Up to the 600m marker I realised that this guy and I were pretty well matched. I thought I was pushing a bit hard to be honest and this guy was a little ahead of me all the way up to the half way point so I thought I wasn’t racing him – again just focus on my own swim.

When we approached the half way point I noticed I was still with this guy, sod it I’m sticking with him. I’m being pushed here outside of my comfort zone and my pace was a little high, but I stuck with this guy because I thought if I let him go I’d just see a guy swimming away from me and I would be on my own swimming my own swim and it would seem a little pointless – I could at least see if I could beat this guy. NOW, what annoyed me the most is that this guy had the inside line all the way round the course so even at times when I was half a body ahead of him, every time we went around the floating markers he would make up the difference and level with me.

As we passed the half way point I noticed that I was tiring a bit and my back and legs would come in huge pangs of pain which I needed to ease off a little. I was choking a lot on the water, which resulted me in stopping in the water, panicking, getting my breathing back and carrying on. This allowed the guy to overtake me again. From the 200m marker I reckon we were never more than half a body length apart the whole way, chopping and changing with who was the leader. Reminded me of the Beowulf swimming clip:

Up to the final marker point, I started thinking I’ve been going around 90% pace all the way around, I reckon I have just enough energy to do him now. So at the final marker I went for it, around 95% pace before ultimately realising that I pushed too early. About half way between the final marker and the finishing area I realised I had no energy and I turned and saw he was still only half a body length away!!! NO!!! At this point I thought RIGHT he’s won it – I can’t compete anymore. So I let him go, I swam at around 80% pace and he was now a full body length away if not a little more than that. I was thinking at this point about planning talking to Ang and everyone else who came to support me that about how I tried but there is no shame in finishing second to this guy – the greatest breaststroke swimmer I’ve ever swam with (considering I’ve done thousands of lengths of breaststroke previously).

A third of the way left to swim between the final marker and the finish point, I realised that this guy wasn’t pulling away any more… so I thought OK I’ll up it a bit to 90% again for the final part… I was catching him! Just less than a body length away so I thought LETS DO IT!!! BOOM FULL 100% PACE I had a second wind and I was powering through, reeling him in…. I still thought I didn’t have enough time and approached a bridge finishing point. He was still a little bit ahead, half a body length in front. But I realised – it was not here that was the official finishing point, you had to get up the ramp out of the water – only there was your finish time made. AND GUESS WHAT… it was on my left…. I HAD THE INSIDE LINE THIS TIME! HOW DO YOU LIKE THAT PAL??? OOOUUUSHHHH!!!! I ran up the ramp with absolute no energy, and there were volunteers with smiles on their faces grabbing my hand pulling me up the ramp. There was Ang, Pete, Maria, Helen, Martin, Anna, Luke and his friend and I ran to them who were cheering! I said “Did I beat him?”. They said “YES you were the fastest breaststroke swimmer!!!”. GET IN!!!!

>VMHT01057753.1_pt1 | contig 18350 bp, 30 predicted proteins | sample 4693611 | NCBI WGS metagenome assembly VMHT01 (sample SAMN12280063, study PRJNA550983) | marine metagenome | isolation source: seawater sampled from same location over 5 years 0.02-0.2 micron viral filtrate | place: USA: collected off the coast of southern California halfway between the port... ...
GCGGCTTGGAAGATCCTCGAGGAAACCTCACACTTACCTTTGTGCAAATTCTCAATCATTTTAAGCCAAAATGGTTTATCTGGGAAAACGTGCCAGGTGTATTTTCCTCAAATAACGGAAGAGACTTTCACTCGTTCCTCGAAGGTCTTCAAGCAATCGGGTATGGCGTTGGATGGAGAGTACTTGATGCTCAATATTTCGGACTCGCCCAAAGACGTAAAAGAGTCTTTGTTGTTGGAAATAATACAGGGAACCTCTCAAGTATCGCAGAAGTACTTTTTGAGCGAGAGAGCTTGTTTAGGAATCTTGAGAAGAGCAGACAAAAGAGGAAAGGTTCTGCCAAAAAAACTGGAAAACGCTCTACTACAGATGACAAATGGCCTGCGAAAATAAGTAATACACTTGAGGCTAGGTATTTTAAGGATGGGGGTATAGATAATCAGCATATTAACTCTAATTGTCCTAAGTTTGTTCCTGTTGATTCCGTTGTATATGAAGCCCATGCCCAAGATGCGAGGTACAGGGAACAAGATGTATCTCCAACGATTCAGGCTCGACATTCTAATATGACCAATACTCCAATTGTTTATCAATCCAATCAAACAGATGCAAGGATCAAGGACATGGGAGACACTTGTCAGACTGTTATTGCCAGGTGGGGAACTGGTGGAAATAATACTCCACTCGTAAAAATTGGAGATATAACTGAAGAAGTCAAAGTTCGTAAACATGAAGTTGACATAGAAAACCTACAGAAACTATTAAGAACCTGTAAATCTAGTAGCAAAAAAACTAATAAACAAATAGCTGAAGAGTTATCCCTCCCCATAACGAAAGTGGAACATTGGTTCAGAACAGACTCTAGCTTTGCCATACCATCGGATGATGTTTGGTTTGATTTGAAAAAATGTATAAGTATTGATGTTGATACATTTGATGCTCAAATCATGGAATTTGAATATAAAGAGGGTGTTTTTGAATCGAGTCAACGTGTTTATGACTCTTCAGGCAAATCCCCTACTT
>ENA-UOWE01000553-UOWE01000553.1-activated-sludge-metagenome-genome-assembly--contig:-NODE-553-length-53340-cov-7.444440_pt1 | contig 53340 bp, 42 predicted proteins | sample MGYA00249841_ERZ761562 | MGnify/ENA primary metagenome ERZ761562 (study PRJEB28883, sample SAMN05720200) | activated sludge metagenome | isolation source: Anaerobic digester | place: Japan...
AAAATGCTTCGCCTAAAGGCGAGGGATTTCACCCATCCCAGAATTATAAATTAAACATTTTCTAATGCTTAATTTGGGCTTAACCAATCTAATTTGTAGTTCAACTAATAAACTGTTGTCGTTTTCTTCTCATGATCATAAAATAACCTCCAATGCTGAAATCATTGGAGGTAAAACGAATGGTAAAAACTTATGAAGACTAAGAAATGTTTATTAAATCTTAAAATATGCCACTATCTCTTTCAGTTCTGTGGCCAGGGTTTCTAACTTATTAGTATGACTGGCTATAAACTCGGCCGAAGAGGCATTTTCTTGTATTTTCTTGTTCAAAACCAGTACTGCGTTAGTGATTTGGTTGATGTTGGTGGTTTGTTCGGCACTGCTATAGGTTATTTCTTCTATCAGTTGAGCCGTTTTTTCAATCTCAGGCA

Finish time of 38:01

I said where is the guy? I want to shake his hand and I turned around and he was there and completely blanked me!?!? Fair play mate I felt nothing bad in my blood – if he beat me I would have still shook his hand and said “Good race buddy”. I then walked to the check out area and he was there again and still completely blanked me – I was a bit disappointed being honest! 😦 Oh well!

I got changed and it all started to become real. I just swam the fastest mile I could have ever done. I now wish I could thank the guy for pushing me and making it a brilliant race! I would have got a time of after 40 minutes otherwise. I got my goody bag which contained my t-shirt, medal and lots of food goodies. My shoulders were absolutely battered so I just crammed in the protein.

My brother showed me a video of me getting out of the water and I saw behind me running out of the water and up the ramp this guy was being carried out of the water by volunteers. It wasn’t just me keeping up with him – he was keeping up with me all the way. Wow I felt hugely proud of this. I also realised, scarily, that if my brother didn’t go ahead of me and realised that there was traffic I would have been stuck in it and missed my race!!!